Jain hopes to help those who are hurting

Jain hopes to help those who are hurting

For the past three months, Dr. Ashok Jain has been doing what he can to make people feel comfortable when they go to Mon-Yough Community Services.

As the facility’s new medical director, he said Mon- Yough is the largest provider of mental health services in Allegheny County. “We can bring up a person’s quality of life by offering them the services they need right here.”

The mental health component of Mon-Yough has been helping folks in McKeesport and neighboring communities since 1969. Services include outpatient therapy, residential services, vocational training and psychosocial rehabilitation.

“I believe Mon-Yough is a very strong community organization,” he said. “With our affiliation with Western Psych (Western Psychiatric Institute and Clinic), there are a lot more resources available.”

That union came about in May 2001.

One reason for the strength of the site, he said, is the staff. “There are a lot of quality people on staff here. What we have to achieve is cohesiveness of working together as a team. This has to be a collaborative effort and if everybody works together, we can do a wonderful job in helping people.

“I depend on a lot of people’s blessings,” he said. “There are a lot of kind souls working here.”

When it comes to helping people, Jain’s philosophy is pretty basic. “My goal is to treat my patients like a member of my family. I want to give my patients the same treatment I would want my mother or sister to receive.”

Jain said his objective is to treat a patient, not judge his or her situation. “I will not judge or preach to a patient. Who am I to judge you? I am here to treat you and that’s what I will do.”

Folks who use the mental health resources available at Mon-Yough Community Services come from “all walks of life. Some patients are completely isolated and others appear to be just like you and me.”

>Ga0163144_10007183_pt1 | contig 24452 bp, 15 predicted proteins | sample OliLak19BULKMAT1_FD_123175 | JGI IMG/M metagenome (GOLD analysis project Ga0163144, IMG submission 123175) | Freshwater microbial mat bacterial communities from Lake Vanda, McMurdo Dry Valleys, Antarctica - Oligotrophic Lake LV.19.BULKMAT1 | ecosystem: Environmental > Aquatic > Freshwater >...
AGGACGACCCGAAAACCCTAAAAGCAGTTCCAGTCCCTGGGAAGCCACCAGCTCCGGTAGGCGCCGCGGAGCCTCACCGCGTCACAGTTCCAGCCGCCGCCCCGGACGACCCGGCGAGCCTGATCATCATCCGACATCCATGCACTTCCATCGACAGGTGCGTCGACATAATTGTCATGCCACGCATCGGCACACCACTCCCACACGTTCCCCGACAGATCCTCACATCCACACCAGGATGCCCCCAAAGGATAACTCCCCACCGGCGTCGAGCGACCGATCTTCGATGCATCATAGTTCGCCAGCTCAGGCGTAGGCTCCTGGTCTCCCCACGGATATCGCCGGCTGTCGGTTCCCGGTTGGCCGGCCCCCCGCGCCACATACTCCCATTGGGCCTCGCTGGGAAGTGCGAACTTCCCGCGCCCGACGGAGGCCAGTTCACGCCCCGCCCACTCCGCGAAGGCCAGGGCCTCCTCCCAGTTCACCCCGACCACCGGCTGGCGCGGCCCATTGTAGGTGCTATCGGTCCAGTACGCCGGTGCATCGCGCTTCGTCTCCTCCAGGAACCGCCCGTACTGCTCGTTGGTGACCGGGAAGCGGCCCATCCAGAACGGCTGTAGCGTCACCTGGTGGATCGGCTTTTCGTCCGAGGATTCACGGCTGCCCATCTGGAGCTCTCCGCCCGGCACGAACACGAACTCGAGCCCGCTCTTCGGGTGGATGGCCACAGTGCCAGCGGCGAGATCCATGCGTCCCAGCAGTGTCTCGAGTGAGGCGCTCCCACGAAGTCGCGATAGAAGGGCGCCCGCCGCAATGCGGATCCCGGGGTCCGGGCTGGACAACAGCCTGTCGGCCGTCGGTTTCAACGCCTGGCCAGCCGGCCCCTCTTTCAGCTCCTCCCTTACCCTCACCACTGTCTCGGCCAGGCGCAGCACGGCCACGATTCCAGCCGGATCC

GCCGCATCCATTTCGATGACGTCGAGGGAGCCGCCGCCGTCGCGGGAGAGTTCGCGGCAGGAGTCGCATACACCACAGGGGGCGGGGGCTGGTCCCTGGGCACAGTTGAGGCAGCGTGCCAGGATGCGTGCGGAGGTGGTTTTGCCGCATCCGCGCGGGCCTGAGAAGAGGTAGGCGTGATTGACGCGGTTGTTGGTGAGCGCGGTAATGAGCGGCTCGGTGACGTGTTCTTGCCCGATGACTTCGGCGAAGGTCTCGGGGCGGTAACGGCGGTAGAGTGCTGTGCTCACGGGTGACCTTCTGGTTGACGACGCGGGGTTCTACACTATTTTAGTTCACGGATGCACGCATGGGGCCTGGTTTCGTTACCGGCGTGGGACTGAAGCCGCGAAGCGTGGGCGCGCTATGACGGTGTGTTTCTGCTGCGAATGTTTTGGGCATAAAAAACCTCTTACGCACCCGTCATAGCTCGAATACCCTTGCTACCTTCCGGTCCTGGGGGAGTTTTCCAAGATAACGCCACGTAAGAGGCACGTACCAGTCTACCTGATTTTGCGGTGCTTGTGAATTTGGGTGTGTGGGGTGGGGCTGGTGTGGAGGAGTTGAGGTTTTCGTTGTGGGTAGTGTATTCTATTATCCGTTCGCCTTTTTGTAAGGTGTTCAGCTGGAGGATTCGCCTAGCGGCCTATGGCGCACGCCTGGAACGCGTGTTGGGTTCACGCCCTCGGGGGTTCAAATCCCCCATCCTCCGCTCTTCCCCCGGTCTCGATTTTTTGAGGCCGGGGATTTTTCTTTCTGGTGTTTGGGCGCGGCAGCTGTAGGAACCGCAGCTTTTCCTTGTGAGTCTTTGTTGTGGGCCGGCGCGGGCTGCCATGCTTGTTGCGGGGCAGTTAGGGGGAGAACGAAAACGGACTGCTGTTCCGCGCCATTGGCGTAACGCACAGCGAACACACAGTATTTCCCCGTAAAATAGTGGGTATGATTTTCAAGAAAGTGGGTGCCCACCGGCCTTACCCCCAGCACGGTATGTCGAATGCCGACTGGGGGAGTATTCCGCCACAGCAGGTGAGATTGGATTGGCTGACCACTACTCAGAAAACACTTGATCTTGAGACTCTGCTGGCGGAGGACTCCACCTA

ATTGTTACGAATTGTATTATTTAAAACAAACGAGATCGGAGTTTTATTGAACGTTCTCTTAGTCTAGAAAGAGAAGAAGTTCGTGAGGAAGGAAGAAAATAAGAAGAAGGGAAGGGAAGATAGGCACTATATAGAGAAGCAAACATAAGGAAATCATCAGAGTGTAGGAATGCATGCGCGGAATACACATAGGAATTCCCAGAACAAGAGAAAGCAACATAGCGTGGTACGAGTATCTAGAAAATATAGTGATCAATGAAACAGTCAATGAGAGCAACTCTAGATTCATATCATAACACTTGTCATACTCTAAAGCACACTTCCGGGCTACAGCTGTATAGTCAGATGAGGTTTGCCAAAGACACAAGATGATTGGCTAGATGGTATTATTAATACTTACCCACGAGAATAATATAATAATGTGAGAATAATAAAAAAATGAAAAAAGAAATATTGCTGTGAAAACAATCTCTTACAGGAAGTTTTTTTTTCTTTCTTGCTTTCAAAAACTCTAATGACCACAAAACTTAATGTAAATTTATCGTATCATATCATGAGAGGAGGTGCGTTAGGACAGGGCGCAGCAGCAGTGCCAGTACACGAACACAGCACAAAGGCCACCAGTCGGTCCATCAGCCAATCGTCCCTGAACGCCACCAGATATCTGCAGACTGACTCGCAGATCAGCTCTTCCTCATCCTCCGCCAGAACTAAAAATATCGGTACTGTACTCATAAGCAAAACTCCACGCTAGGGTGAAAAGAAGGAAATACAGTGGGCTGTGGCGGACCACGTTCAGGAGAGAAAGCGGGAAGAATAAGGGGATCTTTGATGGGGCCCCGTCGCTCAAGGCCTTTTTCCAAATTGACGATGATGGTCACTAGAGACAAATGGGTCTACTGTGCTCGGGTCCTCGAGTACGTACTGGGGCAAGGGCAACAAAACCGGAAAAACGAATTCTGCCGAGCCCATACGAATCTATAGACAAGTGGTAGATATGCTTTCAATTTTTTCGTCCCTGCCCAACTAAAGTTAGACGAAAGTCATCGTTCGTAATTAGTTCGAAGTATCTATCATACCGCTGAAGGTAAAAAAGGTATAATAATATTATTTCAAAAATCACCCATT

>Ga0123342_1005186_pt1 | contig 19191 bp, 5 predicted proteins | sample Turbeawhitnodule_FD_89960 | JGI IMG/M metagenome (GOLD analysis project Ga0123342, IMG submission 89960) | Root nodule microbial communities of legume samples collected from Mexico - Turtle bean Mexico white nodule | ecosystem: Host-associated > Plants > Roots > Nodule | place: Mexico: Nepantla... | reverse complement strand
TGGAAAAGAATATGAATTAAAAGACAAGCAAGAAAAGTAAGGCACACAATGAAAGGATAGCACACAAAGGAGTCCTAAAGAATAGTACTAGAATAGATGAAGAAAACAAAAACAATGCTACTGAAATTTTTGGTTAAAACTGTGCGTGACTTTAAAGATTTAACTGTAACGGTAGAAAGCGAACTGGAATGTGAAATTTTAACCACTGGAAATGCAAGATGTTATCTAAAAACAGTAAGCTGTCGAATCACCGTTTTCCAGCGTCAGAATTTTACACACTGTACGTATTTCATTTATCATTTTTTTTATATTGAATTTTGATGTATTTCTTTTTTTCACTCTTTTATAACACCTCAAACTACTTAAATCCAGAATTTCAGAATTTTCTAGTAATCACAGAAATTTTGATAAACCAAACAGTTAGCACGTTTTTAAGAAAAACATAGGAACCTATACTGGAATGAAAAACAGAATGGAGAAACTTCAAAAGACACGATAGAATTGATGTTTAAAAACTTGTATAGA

In an attempt to better educate the community about mental health issues, Jain said he also is affiliated with Latterman Family Health Center and UPMC McKeesport. He also hopes to develop a Web site with information about mental health and possibly host a radio show focusing on that topic.

“I want to re-establish people’s trust they will receive good service and the best care from the doctors at Mon-Yough,” Jain said.

When he entered the medical field, Jain was a surgeon but soon realized psychiatric medicine was his niche. “It enthralled me when I first saw it. It’s a challenge to understand humans and their behavior. There is so much hope in a person and it’s a challenge to make the person realize that hope.”

Unlike surgery which can become routine, he said, that is not the case with psychiatry. “I will never get bored because there are so many human emotions. It’s nice to be able to heal and befriend someone. These people real-ly depend on you.”

Before setting up practice in America, he was the leading psychiatrist in Delhi, India. “I came here for my children’s future.”

His and wife Meeta, a physical therapist, have two children, son Lakshay, 11, and daughter Disha, 8. “Lakshay means air and Disha means direction. You can’t have one without the other,” he said.

In India, he was known as the “Hugging Doctor.” The reason, he said, is because “I am a very open person and I believe in giving people a hug.”

He wants that openness to be felt by his patients. “I want to be there for them like I would be there for my father or my brother. When people come here, they should be able to feel open with their doctor so we can treat them effectively.”

That sense of family goes beyond the time he spends with his patients. He brings a spiritual side to his practice, too.

“I am a very religious person,” Jain said. “I pray every day. There is not a single day that I don’t pray. I ask patients to be God fearing and God loving because that is the greatest way of healing. God is doing the healing through me. Without his blessing, I can do nothing.”

Jain said his practice is based on the ABCs. “I believe in being available for the patient, in behavior that is open and warm with the patient and being competent to deal with the problem. You have to be highly competent and that is my strongest quality. But that doesn’t come overnight. It’s a process.”

After accepting the position as medical director, Jain admits he soon had a feeling of being overwhelmed. “It was like I was trying to push against a jammed door. But growth is always painful. I think we have some major strengths at Mon-Yough and I am very confident in what we are doing.”

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